The term "New Wave" (Nouvelle Vague) was coined by the journalist Françoise Giroud in a series of articles published in L'Express during 1957, based on surveys conducted by the magazine. The term was taken up again by L'Express in 1959 to describe a new group of directors who showed films at the Cannes Film Festival that year. The epithet "New Wave" was exploited by Unifrance-film, an official arm of the CNC, to popularize and distinguish these new French directors abroad and eventually became permanently associated with a group of young directors who emerged roughly at the end of the 1950s through the beginning of the 1960s. Also known as la Bande des Cahiers, these filmmakers were loosely united around a number of critics turned directors, such as Truffaut and Jean-Luc Godard (b. 1930), who published in Cahiers du Cinéma .
Though a few directors associated with the French New Wave made films before 1959, such as Roger Leenhardt (1903–1985) and Melville, the first films of 97 of the 192 new French filmmakers cited by Cahiers du Cinéma in the New Wave special issue (1962) appeared between 1958 and 1962. Truffaut's Les Quatre cents coups ( The 400 Blows , 1959), often considered the benchmark film of the New Wave, was in fact preceded by films such as Le Beau Serge ( Handsome Serge , 1958) and Les Cousins ( The Cousins , 1959) by Claude Chabrol (b. 1930). The years 1958 and 1959 saw the deaths of a series of great directors who had produced significant work during the previous two decades—Ophüls, Grémillon, and Becker,
leaving a number of studio-trained successors in the wings: Edouard Molinaro (b. 1928), Claude Sautet (1924–2000), and Michel Deville (b. 1931) had solid careers and often migrated to features destined for television in the late 1960s and 1970s. However, the hegemony of the old studio system was drawing to a close.
Popular cinema, le cinéma du sam'di soir (Saturday night movies), remained a significant box-office force, often in the form of star vehicles for actors such as Fernandel (1903–1971) and Gabin. The growing impact of television resulted in lower numbers of ticket sales, but cinema still overshadowed television as the single most popular form of mass entertainment. The big-budget Tradition of Quality films suffered the most, though the genre was kept alive through Italian co-productions and was revived as the heritage film in the 1980s.
The productions, values, and techniques of the French cinema industry changed radically in the years that followed, opening up a new mode of production grounded in the small-budget film that made way for a new generation of directors with a different artistic conception of film. New lightweight equipment and more sensitive film stock permitted young filmmakers who saw themselves as auteurs to begin making films. These new technologies freed filmmakers from the constraints of the large studio-based, heavily unionized film crews that were integral to the film style associated with the Tradition of Quality.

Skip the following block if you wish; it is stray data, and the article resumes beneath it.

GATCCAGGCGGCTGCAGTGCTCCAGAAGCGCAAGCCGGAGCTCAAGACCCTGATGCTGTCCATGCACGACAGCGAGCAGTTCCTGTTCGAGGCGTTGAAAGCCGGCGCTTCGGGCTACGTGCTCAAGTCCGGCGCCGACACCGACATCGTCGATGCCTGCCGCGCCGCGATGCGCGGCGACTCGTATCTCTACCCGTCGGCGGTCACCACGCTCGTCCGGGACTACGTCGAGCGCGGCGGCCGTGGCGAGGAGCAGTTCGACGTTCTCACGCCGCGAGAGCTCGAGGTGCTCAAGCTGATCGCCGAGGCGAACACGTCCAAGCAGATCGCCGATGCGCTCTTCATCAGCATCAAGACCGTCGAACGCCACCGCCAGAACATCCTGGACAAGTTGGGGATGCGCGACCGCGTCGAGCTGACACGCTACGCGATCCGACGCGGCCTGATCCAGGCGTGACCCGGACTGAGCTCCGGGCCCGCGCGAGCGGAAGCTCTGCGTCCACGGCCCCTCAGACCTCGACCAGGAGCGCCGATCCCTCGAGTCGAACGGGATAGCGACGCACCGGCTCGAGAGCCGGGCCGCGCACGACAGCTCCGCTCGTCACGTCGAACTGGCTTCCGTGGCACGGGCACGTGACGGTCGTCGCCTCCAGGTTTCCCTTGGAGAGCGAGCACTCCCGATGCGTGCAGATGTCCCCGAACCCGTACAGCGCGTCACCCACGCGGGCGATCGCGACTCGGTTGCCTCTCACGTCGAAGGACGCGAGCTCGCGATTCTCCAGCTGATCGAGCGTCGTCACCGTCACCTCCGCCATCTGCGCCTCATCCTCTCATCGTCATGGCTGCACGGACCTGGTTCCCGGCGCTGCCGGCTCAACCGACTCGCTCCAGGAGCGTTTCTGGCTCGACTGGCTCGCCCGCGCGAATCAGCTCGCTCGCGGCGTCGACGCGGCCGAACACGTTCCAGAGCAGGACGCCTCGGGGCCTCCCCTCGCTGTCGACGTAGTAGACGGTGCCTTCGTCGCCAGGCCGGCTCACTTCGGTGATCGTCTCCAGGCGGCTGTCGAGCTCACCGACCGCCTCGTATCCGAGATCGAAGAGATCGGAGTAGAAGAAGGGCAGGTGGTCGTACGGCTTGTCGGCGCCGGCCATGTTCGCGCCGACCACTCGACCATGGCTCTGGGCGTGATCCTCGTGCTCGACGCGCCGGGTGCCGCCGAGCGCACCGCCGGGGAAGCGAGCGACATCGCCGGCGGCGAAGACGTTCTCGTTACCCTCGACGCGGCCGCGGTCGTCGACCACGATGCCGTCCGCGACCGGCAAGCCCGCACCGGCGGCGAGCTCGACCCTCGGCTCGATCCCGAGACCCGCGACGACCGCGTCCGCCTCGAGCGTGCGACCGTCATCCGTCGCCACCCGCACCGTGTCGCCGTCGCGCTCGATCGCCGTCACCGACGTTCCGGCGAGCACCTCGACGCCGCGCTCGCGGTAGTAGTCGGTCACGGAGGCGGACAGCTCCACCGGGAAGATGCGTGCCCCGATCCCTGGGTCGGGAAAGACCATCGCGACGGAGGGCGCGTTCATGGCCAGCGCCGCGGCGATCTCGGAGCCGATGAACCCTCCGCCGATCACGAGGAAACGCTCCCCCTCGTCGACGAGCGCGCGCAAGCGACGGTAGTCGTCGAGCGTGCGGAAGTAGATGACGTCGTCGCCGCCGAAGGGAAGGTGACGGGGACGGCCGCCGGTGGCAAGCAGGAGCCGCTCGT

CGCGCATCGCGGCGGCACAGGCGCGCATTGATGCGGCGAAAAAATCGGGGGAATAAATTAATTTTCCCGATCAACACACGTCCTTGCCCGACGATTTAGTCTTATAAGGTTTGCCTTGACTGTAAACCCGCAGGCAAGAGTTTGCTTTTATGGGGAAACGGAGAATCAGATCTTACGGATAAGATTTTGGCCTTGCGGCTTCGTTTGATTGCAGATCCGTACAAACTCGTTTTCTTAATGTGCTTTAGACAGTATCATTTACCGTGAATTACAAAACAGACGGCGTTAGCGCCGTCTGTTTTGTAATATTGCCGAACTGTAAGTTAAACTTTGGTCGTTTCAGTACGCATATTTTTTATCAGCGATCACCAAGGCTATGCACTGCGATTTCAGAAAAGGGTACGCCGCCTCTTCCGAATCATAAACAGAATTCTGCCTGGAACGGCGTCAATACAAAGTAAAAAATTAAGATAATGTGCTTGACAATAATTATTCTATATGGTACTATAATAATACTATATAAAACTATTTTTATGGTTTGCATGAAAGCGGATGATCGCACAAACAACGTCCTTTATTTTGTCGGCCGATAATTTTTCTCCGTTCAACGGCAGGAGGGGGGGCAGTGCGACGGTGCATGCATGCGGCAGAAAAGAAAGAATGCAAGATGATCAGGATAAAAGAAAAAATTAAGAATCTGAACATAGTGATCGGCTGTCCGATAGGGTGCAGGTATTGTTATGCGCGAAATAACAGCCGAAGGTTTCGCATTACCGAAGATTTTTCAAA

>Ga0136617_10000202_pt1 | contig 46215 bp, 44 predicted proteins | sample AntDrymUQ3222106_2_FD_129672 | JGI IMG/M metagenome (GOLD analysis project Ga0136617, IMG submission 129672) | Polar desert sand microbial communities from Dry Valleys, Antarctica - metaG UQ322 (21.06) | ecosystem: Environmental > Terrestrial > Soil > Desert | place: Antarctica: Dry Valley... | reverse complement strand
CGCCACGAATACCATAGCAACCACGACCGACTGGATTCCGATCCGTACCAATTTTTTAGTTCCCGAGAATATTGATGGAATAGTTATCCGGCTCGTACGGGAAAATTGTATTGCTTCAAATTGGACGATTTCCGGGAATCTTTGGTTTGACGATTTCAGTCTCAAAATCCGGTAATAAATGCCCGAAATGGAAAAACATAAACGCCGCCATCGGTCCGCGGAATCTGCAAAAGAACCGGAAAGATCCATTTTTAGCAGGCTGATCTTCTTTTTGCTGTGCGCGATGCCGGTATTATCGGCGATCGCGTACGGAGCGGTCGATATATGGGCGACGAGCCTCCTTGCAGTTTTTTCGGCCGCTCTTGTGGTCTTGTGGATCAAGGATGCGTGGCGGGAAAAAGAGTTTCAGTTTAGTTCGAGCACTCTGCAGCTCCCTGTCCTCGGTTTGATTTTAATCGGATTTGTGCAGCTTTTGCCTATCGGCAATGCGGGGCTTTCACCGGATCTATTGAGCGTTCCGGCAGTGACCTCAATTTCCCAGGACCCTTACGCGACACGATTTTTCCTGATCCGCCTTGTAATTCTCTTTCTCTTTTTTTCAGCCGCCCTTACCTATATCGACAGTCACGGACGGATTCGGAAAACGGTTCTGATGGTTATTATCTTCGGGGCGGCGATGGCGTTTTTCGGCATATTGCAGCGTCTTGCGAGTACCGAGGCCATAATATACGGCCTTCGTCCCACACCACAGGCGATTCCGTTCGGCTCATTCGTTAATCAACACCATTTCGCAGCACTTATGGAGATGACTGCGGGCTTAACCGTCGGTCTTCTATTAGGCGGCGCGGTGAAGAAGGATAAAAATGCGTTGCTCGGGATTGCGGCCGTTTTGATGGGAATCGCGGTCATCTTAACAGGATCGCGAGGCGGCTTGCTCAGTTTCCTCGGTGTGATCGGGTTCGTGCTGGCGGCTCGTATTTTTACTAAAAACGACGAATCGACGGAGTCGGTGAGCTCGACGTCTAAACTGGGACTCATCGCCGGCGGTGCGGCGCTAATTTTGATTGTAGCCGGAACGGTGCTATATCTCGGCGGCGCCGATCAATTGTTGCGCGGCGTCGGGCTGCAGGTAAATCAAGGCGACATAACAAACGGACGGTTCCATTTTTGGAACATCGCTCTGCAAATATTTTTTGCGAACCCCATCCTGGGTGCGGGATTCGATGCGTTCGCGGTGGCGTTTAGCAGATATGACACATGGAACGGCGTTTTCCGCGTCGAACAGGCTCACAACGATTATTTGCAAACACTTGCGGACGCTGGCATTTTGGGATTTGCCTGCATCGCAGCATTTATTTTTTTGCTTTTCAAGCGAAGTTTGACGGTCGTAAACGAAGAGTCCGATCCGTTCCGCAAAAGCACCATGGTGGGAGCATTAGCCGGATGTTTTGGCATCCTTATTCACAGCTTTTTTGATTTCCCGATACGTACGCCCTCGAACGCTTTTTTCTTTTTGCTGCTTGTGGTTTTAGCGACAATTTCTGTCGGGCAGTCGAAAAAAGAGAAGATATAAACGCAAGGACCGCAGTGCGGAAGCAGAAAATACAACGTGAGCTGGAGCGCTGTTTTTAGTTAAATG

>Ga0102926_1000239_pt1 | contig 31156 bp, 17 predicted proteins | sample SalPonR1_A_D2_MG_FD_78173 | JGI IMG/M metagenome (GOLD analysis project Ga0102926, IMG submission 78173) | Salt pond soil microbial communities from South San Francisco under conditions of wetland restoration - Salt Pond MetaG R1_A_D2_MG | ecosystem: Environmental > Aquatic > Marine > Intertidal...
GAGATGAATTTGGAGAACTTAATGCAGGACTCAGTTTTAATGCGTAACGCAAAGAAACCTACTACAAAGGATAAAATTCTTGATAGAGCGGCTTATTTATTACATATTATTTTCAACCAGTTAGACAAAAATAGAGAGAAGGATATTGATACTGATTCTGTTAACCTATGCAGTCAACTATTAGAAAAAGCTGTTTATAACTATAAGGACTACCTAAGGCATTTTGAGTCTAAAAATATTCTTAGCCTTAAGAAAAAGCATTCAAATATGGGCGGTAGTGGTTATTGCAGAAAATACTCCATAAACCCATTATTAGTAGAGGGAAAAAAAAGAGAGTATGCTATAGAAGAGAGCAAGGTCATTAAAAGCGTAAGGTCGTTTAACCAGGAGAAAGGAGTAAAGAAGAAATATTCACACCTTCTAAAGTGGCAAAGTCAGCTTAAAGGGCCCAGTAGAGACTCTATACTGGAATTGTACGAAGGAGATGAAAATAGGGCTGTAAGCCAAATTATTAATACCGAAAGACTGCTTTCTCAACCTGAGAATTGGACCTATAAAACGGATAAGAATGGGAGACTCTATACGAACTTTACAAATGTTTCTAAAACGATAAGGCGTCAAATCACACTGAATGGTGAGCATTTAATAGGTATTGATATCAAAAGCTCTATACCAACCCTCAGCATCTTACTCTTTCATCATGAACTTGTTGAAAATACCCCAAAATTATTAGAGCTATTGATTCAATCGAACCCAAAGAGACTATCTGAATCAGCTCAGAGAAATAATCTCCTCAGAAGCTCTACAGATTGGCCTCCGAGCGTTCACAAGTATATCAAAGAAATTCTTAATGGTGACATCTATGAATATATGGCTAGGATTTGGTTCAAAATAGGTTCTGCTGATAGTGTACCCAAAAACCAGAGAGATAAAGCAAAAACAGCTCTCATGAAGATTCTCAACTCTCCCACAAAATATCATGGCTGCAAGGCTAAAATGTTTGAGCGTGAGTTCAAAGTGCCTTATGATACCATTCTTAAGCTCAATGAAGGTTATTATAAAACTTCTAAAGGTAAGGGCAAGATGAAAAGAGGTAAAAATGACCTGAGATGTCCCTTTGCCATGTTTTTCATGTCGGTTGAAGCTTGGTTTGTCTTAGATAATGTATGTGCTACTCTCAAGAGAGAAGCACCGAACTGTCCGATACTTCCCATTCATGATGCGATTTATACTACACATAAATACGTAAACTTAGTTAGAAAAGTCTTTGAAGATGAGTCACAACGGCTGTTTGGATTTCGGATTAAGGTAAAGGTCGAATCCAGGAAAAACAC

The New Wave filmmakers might be said to share a certain sensibility—one that stood in stark contrast with the controlled mise-en-scène, trained performances, and studio lighting of the Tradition of Quality. By and large, New Wave directors favored improvisation and the use of available light, location shooting, direct sound, and vernacular language. Perhaps more importantly, this sensibility was associated with a mode of production, the small-budget film that gave the director complete artistic control, establishing him or her as the author or auteur of the work. The notion that the director functioned as the artistic creator of the film, with the film serving primarily as a vehicle for his or her vision, had a significant influence not only on film production but also on the way in which films were evaluated—in particular, in the context of a developing academic discourse on film.
New character types emerged with the New Wave, along with a more spontaneous acting style. Although the New Wave directors turned their backs on the established stars, the New Wave developed stars of its own, such as Jean-Paul Belmondo (b. 1933) and Jeanne Moreau (b. 1928), both of whom would go on to have international careers and have a significant impact on French cinema by sponsoring projects and taking a role in decisions about policy. Male stars such as Jean-Pierre Léaud (b. 1944) and Belmondo specialized in playing antiheroes, and together they formed the masculine face of the New Wave. Women stars such as Moreau, Bernadette Lafont (b.1938), Anna Karina (b.1940), and Brigitte Bardot (b.1934) played either gamine embodiments of youthful sensuality, or dark, neurotic intellectuals.
Strategies used by the French New Wave, such as direct sound and location shooting, were also part of the cinéma vérité movement that developed during the same period, associated with figures such as the anthropologist-filmmaker Jean Rouch (1917–2004). Again, the relatively low budgets associated with this genre of filmmaking made it attractive to intellectuals interested in interrogating social norms and circulating anti-establishment political statements. Not since the early days of cinema had it been possible for so many people to make so many films. A new pattern was established: directors no longer necessarily spent years working in the industry and perfecting their craft before embarking on a solo project. A director might make one or two more or less successful films before moving to some other activity. Though in fact New Wave directors worked with small, well-established crews maintained from one film to the next, they were the significant driving force behind the look, structure, and feel of the films.